Want to level up your career? You might want to brush up on those writing skills. In PayScale's 2016 Workforce-Skills Preparedness Report, hiring managers said writing was the hard skill most lacking in new grads – beyond data analysis, industry-specific software, or coding.
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These were the hard skills hiring managers said recent grads needed (together with the percentage of managers who identified that skill as most lacking):
Writing proficiency: 44 percent
Public speaking: 39 percent
Data analysis (Excel, Tableau, Python, R, etc.): 36 percent
Industry-specific software (Salesforce, CAD, Quickbooks, etc.): 34 percent
Mathematics: 19 percent
Design: 14 percent
Coding/computer programming: 12 percent
Foreign language proficiency: 11 percent
SEO/SEM marketing: 7 percent
Whose Job Is It to Provide These Skills?
Workplace expert and author Dan Schawbel, who partnered with PayScale and Money Magazine on the report, says that schools bear responsibility for turning out students who are not prepared for the workplace.
"Our school system continues to focus on topics that aren't relevant in the professional world," he writes. "Furthermore, colleges keep increasing their tuition, yet their curriculums are becoming more and more irrelevant; they simply aren't adjusting fast enough to keep up with the demands of companies."
What's the answer?
"I've always said that companies and colleges need to work together more closely," Schawbel says. "School presidents need to meet with heads of HR to discuss the skills required in the modern workplace and then create a curriculum that produces students who possess those skills. For instance, based on this data from PayScale, it's obvious that no student should be given a degree without taking both a writing and speaking course."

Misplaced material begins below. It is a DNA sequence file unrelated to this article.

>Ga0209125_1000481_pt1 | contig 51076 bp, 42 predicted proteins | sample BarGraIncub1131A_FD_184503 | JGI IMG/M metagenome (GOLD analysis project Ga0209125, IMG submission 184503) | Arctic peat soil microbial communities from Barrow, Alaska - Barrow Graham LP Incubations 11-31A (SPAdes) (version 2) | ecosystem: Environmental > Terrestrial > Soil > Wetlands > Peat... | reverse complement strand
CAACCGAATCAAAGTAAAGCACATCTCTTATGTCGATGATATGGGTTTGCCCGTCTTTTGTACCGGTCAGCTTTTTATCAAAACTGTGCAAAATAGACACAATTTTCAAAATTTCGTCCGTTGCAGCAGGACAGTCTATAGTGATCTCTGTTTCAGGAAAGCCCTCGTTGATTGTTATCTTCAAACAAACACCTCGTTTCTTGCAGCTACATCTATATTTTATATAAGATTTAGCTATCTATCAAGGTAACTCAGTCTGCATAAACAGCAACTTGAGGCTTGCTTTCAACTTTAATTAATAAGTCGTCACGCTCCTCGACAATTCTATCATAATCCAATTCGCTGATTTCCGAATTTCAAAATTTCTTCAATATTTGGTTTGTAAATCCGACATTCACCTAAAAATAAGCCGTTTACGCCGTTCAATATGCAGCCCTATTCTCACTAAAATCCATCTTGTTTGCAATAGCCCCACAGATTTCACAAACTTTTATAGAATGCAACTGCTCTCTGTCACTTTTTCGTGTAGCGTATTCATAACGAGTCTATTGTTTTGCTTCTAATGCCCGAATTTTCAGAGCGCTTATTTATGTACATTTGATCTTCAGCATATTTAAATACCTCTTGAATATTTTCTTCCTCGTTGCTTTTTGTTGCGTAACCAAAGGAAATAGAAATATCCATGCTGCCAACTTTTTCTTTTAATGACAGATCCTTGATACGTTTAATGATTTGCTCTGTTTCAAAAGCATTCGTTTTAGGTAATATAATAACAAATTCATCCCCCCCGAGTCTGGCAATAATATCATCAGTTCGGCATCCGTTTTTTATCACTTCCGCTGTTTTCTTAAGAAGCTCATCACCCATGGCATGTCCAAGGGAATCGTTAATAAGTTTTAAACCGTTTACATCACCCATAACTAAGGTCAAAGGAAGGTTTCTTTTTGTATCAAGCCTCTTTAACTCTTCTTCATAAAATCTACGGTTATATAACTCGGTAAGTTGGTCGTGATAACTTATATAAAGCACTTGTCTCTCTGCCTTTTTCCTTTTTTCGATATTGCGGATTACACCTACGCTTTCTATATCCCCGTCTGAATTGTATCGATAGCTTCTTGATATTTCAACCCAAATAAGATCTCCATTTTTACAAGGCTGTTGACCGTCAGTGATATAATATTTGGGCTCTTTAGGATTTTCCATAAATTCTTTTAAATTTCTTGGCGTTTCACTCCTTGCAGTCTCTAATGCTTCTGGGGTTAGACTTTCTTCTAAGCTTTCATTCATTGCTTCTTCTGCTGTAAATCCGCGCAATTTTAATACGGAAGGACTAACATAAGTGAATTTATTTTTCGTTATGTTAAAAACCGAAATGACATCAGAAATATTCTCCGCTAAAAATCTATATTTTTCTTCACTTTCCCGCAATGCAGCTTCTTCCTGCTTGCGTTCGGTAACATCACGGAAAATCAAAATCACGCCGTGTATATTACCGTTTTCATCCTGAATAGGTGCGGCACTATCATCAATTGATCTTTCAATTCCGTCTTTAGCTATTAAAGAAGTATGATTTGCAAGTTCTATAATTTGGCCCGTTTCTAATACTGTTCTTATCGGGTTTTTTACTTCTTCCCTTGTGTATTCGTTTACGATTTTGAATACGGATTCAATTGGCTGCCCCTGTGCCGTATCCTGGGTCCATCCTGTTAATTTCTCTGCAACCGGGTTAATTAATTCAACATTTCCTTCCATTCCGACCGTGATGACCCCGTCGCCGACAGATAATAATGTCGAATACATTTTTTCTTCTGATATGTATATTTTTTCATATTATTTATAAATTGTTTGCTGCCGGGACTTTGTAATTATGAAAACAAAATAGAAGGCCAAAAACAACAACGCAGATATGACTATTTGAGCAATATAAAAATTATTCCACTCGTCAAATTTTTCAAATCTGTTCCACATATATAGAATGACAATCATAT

Of course, unless you're a school president or a corporate decision-maker, such large-scale change is out of your hands. As an individual worker, the best approach is to assess honestly your skills and try to bridge the gap on your own.
How to Bridge the Gap
1. Get feedback.
The first and most difficult step might be figuring out what you're lacking. If you're already employed, and have a good relationship with a manager, now's the time to encourage constructive criticism during your one-on-ones (way before review time, when cash and/or promotions might be on the line). Even if your manager doesn't have any top-of-mind advice, he or she will be impressed with your willingness to seek direction – and if there is something you can improve on, you're more likely to hear about it if you're open to discussion.
If you're still looking for a job, it never hurts to ask hiring managers if they have any thoughts on why the perfect candidate (the one who was just hired for the job in question) got the job. Many times, hiring managers will demure, but sometimes you'll get the honest feedback you need.
In any case, you can often figure out where you need to improve by paying attention. If there's an issue that comes up again and again in your career, or a skill that would make your job easier, you'll notice – as long as you're looking.
2. Do research.
Where do you want to be in five years, or even next year? What do people with those jobs have that you don't have? This is where LinkedIn and your personal network will come in handy. Look for the skills that seem most essential to the job of your dreams. Ask people with those jobs how they got where they are, and what advice they have to offer. Get in the habit of thinking of your career in terms of a journey, instead of just a series of jumps from Point A to Point B.
Once you've figured out where your own personal skills gap is, fill it. Take an online class, or start working toward a certification that's valuable in your field. If your writing skills are lacking, for example, take a business writing course at your local college. Don't be afraid to try something new. You'll need to do that again and again over the course of your career; there's no better time than today to get started.
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